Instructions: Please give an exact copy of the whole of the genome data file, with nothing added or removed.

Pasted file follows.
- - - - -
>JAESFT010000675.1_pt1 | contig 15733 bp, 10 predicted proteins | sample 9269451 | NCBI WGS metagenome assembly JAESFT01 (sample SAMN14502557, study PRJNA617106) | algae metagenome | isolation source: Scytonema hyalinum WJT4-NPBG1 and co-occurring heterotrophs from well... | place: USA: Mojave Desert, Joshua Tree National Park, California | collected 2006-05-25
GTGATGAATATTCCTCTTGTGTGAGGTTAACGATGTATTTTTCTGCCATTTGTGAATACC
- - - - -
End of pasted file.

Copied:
>JAESFT010000675.1_pt1 | contig 15733 bp, 10 predicted proteins | sample 9269451 | NCBI WGS metagenome assembly JAESFT01 (sample SAMN14502557, study PRJNA617106) | algae metagenome | isolation source: Scytonema hyalinum WJT4-NPBG1 and co-occurring heterotrophs from well... | place: USA: Mojave Desert, Joshua Tree National Park, California | collected 2006-05-25
GTGATGAATATTCCTCTTGTGTGAGGTTAACGATGTATTTTTCTGCCATTTGTGAATACC